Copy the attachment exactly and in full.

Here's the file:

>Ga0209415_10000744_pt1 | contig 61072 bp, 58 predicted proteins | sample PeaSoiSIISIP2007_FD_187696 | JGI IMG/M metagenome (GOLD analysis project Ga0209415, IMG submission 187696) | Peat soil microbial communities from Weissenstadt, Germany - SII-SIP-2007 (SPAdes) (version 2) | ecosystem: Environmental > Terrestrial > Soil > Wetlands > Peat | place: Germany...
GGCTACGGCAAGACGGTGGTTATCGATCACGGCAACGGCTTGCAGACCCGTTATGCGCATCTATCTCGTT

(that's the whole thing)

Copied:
>Ga0209415_10000744_pt1 | contig 61072 bp, 58 predicted proteins | sample PeaSoiSIISIP2007_FD_187696 | JGI IMG/M metagenome (GOLD analysis project Ga0209415, IMG submission 187696) | Peat soil microbial communities from Weissenstadt, Germany - SII-SIP-2007 (SPAdes) (version 2) | ecosystem: Environmental > Terrestrial > Soil > Wetlands > Peat | place: Germany...
GGCTACGGCAAGACGGTGGTTATCGATCACGGCAACGGCTTGCAGACCCGTTATGCGCATCTATCTCGTT